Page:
Pruritus

intense Itching

Psoriasis

Chronic skin disease characterized by circumscribed red patches covered by thick, dry, silvery, adherent scales caused by excessive development of the basal layer of the epidermis

Purpura

Any of several bleeding disorders characterized by hemorrhage into the tissue, particularly beneath the skin or mucous membrane, producing ecchymoses or petechiae

Scabies

contagious skin disease transmitted by the itch mite,commonly through sexual contact

Tinea

Fungal skin infection whose name commonly indicates the body part affected; commonly called ringworm

Urticaria

Allergic reaction of the skin characterized by the eruption of pale red,elevated patches called wheals or hives

Verruca

Epidermal growth caused by a virus; also known as warts. Types include plantar warts, juvenile warts and venereal warts

Vitiligo

localized loss of skin pigmentation characterized by milk-white patches

Skin Test

Any test in which a suspected allergen or sensitizer is applied to or injected into the skin to determine the patient's sensitivity to it

Intradermal (Skin Test)

Skin test that identifies suspected allergens by subcutaneously injecting small amounts of extracts of the suspected allergens and observing the skin for a subsequent reaction

Patch (Skin Test)

Skin test that identifies suspected allergens by topical application of the substance to be tested (such as food, pollen, and animal fur), usually on the forearm, and observing for a subsequent reaction

Scratch (Prick), Skin Test

Skin test that identifies suspected allergens by placing a small quantity of the suspected allergen on a lightly scratched area of the skin

Chemical Peel

Chemical removal of the outer layers of skin to treat acne scarring and general keratoses; also called chemabrasion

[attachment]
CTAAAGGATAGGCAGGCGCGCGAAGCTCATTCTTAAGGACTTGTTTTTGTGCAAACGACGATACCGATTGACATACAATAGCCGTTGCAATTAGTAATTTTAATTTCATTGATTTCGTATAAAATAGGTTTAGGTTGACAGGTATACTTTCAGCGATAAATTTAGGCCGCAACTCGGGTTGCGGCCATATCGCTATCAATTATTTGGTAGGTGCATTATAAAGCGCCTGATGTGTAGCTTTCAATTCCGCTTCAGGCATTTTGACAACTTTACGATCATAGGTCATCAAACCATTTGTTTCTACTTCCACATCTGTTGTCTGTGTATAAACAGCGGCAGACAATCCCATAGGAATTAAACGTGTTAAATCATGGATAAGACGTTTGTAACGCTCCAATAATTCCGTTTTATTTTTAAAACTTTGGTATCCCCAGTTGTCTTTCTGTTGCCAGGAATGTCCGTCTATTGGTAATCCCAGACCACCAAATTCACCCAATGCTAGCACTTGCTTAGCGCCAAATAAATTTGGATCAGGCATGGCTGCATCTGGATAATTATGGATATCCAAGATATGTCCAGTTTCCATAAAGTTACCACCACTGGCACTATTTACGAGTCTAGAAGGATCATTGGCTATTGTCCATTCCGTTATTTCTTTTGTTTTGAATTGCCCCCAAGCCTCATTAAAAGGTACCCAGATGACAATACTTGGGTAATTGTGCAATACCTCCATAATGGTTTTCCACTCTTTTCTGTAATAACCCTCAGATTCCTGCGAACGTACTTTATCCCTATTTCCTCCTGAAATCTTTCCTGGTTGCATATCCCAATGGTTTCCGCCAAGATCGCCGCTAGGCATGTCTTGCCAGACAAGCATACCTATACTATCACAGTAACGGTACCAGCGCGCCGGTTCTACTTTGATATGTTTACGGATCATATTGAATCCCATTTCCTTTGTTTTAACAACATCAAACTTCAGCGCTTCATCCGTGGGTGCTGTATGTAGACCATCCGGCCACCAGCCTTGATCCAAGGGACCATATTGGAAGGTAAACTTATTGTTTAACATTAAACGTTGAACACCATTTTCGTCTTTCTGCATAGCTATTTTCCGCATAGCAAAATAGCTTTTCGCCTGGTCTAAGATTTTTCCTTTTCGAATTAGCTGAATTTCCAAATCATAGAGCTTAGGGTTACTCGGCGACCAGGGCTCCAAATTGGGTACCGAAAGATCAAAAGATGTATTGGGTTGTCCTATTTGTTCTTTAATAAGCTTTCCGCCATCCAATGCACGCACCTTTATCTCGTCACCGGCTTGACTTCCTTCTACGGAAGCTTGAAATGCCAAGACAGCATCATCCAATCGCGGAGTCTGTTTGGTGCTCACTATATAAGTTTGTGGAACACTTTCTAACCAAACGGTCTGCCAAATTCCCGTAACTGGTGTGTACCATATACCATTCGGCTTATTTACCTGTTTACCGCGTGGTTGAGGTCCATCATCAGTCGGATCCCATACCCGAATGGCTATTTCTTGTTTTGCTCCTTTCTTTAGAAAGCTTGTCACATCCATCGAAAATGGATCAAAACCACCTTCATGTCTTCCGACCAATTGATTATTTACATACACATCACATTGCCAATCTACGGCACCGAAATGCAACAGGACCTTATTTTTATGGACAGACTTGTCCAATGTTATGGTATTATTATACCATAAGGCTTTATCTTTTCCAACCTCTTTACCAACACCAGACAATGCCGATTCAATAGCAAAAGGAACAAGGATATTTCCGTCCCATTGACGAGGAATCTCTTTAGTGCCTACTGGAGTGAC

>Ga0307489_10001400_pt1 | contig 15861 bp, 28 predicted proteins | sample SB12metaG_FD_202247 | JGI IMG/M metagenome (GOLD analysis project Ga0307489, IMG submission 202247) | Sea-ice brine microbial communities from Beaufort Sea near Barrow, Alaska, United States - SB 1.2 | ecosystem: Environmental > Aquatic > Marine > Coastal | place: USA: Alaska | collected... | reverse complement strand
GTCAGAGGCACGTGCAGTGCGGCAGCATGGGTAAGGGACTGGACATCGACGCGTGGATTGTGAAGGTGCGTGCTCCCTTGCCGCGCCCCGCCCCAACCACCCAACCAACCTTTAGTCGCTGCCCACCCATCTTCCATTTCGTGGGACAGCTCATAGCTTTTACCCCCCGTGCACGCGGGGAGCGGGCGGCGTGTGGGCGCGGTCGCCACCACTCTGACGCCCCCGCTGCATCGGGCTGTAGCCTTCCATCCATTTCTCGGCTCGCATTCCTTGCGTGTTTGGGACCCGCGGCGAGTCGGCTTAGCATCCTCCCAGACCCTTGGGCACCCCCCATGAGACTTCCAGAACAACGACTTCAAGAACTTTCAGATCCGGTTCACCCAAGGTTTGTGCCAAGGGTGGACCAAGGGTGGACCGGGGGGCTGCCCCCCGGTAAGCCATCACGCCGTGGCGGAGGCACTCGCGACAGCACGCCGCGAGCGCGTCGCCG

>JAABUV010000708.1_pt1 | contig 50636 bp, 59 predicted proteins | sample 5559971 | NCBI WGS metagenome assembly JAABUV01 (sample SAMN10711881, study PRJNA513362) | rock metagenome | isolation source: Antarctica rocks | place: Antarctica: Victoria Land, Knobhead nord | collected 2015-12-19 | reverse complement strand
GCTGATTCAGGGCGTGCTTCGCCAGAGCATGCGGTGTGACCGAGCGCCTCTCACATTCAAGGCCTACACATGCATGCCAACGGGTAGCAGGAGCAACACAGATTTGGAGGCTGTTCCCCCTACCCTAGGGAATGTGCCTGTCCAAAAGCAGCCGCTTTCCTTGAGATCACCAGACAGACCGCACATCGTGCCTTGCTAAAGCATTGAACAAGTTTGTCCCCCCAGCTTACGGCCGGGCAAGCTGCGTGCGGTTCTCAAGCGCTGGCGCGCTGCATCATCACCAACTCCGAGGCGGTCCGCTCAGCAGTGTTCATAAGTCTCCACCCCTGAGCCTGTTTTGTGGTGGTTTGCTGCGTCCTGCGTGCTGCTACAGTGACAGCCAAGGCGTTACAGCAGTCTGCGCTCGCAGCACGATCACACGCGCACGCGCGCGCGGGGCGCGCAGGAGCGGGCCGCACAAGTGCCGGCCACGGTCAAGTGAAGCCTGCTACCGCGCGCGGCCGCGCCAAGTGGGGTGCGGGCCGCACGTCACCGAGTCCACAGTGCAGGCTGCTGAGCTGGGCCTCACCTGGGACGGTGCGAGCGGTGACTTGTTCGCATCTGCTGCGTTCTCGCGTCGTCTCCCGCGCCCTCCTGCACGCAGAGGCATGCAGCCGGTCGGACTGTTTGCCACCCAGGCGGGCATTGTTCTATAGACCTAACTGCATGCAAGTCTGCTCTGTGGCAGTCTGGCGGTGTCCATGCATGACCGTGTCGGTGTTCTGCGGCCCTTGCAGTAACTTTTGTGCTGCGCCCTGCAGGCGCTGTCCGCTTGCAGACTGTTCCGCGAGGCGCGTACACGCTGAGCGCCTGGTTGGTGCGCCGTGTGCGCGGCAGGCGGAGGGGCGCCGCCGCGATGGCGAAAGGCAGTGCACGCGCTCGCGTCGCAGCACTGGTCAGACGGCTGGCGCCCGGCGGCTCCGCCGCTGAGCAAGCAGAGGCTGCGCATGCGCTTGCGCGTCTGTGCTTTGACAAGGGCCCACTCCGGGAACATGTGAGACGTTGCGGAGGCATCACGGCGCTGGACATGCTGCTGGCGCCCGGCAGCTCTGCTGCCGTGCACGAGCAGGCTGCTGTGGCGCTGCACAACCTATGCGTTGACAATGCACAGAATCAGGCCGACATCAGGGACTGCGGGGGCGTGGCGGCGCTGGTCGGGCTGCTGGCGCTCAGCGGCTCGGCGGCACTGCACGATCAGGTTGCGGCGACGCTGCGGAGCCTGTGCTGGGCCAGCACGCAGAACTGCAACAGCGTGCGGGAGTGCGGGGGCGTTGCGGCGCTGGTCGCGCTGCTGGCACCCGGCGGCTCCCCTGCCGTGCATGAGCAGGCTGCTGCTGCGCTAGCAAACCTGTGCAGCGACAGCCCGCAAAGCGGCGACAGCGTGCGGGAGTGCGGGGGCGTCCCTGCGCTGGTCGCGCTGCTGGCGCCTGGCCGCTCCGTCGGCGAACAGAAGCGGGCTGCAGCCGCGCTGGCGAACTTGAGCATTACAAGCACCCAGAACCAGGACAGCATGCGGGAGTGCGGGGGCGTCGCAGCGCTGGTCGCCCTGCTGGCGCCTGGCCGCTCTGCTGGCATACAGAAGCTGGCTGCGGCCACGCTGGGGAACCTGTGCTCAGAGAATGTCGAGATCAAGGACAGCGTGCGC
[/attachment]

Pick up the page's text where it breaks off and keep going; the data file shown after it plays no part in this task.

Debridement

Removal of necrotized tissue from a wound by surgical excision, enzymes, or chemical agents

Dermabrasion

Rubbing (abrasion) using wire brushes or sandpaper to mechanically scrape away (abrade) the epidermis

Fulguration

Tissue destruction by means of high-frequency electric current; also called electrodesiccation

Cyrosurgery

Use of subfreezing temperature (commonly liquid nitrogen) to destroy or eliminate abnormal tissue, such as tumors, warts and unwanted cancerous or infected tissue

Skin Graft

Surgical procedure to transplant healthy tissue by applying it to an injured site

Allograft (Skin Graft)

Transplantation of healthy tissue from one site to another site in the same individual

Autograft (Skin Graft)

Transplantation of healthy tissue from one site to another site in the same individual

Synthetic (Skin Graft)

Transplantation of artificial skin produced from collagen fibers arranged in a lattice pattern

Xenograft (Skin Graft)

Transplantation (dermis only) from a foreign donor (usually a pig) and transferred to a human; also called heterograft